Middle-down approach: a choice to sequence and characterize proteins/proteomes by mass spectrometry†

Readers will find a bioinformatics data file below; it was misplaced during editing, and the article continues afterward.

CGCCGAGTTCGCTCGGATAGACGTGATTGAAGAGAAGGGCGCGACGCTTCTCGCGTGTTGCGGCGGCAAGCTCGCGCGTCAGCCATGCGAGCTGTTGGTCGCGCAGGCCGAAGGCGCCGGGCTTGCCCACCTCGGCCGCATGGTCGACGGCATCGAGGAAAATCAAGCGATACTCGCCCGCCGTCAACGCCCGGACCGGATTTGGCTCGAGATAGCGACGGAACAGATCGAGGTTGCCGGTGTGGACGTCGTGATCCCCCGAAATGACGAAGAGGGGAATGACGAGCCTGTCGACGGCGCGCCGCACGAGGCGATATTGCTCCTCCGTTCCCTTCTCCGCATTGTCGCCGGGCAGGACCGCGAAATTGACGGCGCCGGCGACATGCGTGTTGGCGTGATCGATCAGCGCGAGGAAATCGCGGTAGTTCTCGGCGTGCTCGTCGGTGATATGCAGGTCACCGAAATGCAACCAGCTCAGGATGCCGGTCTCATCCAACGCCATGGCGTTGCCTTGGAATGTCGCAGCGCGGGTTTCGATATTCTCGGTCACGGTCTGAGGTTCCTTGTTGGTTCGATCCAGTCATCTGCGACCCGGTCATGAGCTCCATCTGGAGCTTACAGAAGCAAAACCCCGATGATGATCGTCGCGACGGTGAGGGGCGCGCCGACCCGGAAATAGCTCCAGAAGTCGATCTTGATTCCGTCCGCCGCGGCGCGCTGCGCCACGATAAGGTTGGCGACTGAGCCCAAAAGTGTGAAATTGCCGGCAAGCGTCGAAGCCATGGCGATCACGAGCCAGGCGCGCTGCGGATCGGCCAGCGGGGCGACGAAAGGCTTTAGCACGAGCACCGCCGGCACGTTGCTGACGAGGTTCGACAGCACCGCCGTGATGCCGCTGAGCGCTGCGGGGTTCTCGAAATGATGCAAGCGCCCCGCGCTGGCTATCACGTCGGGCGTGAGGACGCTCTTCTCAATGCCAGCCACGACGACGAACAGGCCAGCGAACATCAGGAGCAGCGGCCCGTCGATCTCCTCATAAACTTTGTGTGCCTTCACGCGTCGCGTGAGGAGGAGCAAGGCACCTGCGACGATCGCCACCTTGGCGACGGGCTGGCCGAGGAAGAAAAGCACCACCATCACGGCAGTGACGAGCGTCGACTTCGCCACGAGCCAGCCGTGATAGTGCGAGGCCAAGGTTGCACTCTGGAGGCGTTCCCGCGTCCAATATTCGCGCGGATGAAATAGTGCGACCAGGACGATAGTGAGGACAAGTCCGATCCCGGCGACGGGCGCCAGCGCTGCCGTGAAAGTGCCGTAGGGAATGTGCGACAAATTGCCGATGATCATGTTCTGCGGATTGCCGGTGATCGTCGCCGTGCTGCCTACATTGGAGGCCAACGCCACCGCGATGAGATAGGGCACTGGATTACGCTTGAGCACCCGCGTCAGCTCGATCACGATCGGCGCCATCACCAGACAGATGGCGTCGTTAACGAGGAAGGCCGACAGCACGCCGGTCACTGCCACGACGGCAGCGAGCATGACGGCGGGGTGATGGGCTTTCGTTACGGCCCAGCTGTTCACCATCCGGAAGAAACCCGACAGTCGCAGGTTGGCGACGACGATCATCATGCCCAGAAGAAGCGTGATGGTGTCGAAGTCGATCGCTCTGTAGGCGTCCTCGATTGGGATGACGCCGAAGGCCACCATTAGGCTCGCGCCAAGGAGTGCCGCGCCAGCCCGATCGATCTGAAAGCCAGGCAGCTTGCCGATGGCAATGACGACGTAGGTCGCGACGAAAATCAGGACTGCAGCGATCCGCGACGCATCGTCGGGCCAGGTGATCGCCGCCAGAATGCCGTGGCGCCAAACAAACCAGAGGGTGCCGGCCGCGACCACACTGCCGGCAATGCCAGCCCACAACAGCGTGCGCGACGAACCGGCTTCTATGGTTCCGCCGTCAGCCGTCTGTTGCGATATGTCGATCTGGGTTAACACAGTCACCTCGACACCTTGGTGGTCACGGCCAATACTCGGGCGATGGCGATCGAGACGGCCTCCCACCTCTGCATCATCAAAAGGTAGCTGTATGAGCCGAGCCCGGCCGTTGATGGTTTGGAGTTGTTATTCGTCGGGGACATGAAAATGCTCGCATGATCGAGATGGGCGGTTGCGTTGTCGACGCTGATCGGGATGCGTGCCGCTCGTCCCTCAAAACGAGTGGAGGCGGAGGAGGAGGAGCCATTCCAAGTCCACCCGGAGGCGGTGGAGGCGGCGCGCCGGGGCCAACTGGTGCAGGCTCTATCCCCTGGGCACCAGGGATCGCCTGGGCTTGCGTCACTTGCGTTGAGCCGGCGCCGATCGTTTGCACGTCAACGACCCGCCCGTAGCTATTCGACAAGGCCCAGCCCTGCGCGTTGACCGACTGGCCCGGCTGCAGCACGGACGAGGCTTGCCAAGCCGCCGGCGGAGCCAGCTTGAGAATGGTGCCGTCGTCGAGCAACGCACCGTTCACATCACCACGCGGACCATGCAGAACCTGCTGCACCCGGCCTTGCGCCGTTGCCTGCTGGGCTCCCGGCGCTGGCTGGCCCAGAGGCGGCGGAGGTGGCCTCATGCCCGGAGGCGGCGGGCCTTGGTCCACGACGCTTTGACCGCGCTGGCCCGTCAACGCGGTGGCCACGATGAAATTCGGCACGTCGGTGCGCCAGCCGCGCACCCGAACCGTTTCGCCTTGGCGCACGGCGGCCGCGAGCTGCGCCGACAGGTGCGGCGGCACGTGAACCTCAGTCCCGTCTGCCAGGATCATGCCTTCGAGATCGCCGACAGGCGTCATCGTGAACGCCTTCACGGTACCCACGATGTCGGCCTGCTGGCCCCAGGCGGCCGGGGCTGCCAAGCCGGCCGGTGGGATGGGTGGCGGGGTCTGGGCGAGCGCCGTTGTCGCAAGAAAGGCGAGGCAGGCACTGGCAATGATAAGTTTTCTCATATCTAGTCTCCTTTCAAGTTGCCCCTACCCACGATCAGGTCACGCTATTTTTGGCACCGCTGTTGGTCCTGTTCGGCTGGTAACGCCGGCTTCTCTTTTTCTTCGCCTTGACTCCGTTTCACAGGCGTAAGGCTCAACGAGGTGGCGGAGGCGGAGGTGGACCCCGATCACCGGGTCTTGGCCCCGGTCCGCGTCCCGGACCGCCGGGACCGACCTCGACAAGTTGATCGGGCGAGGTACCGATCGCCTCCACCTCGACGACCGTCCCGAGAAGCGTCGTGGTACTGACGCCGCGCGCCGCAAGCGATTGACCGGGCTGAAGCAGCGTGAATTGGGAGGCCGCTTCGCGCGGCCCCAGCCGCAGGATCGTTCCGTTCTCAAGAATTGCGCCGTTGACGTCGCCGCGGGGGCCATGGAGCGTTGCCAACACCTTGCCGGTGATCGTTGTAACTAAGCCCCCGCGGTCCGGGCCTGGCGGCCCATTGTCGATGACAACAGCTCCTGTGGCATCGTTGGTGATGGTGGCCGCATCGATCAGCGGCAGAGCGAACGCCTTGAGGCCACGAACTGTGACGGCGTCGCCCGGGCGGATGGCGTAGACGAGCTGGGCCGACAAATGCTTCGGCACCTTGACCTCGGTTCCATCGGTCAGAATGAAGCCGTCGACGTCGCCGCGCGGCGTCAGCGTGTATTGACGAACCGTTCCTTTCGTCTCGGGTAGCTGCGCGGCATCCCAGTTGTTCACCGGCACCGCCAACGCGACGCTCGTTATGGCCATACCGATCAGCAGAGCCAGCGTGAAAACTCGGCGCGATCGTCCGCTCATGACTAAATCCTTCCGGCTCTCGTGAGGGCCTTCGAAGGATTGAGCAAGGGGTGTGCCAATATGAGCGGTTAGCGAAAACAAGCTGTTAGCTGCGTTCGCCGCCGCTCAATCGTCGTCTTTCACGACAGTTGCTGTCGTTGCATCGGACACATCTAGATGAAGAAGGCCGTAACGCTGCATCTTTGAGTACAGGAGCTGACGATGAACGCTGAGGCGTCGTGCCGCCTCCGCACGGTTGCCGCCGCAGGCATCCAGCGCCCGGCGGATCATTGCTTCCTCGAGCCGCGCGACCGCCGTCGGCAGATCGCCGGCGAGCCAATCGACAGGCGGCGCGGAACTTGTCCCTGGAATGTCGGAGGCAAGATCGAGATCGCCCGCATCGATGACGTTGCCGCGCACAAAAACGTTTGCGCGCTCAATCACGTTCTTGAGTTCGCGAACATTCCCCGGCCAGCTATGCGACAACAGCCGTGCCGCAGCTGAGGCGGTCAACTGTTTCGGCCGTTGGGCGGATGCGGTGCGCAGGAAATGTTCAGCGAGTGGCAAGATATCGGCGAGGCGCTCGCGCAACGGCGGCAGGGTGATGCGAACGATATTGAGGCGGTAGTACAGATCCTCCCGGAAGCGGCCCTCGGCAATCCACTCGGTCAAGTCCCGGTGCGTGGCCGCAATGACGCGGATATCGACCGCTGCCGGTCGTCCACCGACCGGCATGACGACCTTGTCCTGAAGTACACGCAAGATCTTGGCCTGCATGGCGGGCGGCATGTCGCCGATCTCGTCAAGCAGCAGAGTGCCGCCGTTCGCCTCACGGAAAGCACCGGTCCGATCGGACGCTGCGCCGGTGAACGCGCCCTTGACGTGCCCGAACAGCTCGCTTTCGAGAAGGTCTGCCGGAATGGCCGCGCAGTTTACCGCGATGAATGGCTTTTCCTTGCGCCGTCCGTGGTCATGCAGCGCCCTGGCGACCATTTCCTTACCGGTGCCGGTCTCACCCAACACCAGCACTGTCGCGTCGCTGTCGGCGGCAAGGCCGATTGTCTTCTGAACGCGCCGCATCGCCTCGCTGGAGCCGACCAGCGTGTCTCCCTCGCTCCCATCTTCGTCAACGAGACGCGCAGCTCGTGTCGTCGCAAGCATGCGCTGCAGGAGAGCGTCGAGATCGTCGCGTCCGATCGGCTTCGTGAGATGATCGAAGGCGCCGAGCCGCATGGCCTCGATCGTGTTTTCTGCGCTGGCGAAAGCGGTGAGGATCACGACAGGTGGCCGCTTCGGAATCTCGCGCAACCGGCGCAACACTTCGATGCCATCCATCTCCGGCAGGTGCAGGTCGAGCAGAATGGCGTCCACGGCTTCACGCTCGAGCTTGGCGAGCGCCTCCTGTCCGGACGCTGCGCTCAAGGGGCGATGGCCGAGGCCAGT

Owing to rapid growth in the elucidation of genome sequences of various organisms, deducing proteome sequences has become imperative, in order to have an improved understanding of biological processes. Since the traditional Edman method was unsuitable for high-throughput sequencing and also for N-terminus modified proteins, mass spectrometry (MS) based methods, mainly based on soft ionization modes: electrospray ionization and matrix-assisted laser desorption/ionization, began to gain significance. MS based methods were adaptable for high-throughput studies and applicable for sequencing N-terminus blocked proteins/peptides too. Consequently, over the last decade a new discipline called ‘proteomics’ has emerged, which encompasses the attributes necessary for high-throughput identification of proteins. ‘Proteomics’ may also be regarded as an offshoot of the classic field, ‘biochemistry’. Many protein sequencing and proteomic investigations were successfully accomplished through MS dependent sequence elucidation of ‘short proteolytic peptides (typically: 7–20 amino acid residues), which is called the ‘shotgun’ or ‘bottom-up (BU)’ approach. While the BU approach continues as a workhorse for proteomics/protein sequencing, attempts to sequence intact proteins without proteolysis, called the ‘top-down (TD)’ approach started, due to ambiguities in the BU approach, e.g., protein inference problem, identification of proteoforms and the discovery of posttranslational modifications (PTMs). The high-throughput TD approach (TD proteomics) is yet in its infancy. Nevertheless, TD characterization of purified intact proteins has been useful for detecting PTMs. With the hope to overcome the pitfalls of BU and TD strategies, another concept called the ‘middle-down (MD)’ approach was put forward. Similar to BU, the MD approach also involves proteolysis, but in a restricted manner, to produce ‘longer’ proteolytic peptides than the ones usually obtained in BU studies, thereby providing better sequence coverage. In this regard, special proteases (OmpT, Sap9, IdeS) have been used, which can cleave proteins to produce longer proteolytic peptides. By reviewing ample evidences currently existing in the literature that is predominantly on PTM characterization of histones and antibodies, herein we highlight salient features of the MD approach. Consequently, we are inclined to claim that the MD concept might have widespread applications in future for various research areas, such as clinical, biopharmaceuticals (including PTM analysis) and even for general/routine characterization of proteins including therapeutic proteins, but not just limited to analysis of histones or antibodies.